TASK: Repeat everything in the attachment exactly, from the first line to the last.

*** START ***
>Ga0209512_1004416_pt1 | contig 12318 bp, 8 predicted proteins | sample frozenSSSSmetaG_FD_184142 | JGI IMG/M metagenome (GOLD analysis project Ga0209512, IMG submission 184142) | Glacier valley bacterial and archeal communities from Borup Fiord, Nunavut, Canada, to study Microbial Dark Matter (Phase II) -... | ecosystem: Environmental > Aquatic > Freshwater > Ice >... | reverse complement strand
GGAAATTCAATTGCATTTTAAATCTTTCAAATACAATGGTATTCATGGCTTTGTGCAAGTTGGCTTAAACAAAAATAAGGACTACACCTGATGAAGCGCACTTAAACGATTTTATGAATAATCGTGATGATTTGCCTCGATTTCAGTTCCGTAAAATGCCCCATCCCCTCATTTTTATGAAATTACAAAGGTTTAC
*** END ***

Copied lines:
>Ga0209512_1004416_pt1 | contig 12318 bp, 8 predicted proteins | sample frozenSSSSmetaG_FD_184142 | JGI IMG/M metagenome (GOLD analysis project Ga0209512, IMG submission 184142) | Glacier valley bacterial and archeal communities from Borup Fiord, Nunavut, Canada, to study Microbial Dark Matter (Phase II) -... | ecosystem: Environmental > Aquatic > Freshwater > Ice >... | reverse complement strand
GGAAATTCAATTGCATTTTAAATCTTTCAAATACAATGGTATTCATGGCTTTGTGCAAGTTGGCTTAAACAAAAATAAGGACTACACCTGATGAAGCGCACTTAAACGATTTTATGAATAATCGTGATGATTTGCCTCGATTTCAGTTCCGTAAAATGCCCCATCCCCTCATTTTTATGAAATTACAAAGGTTTAC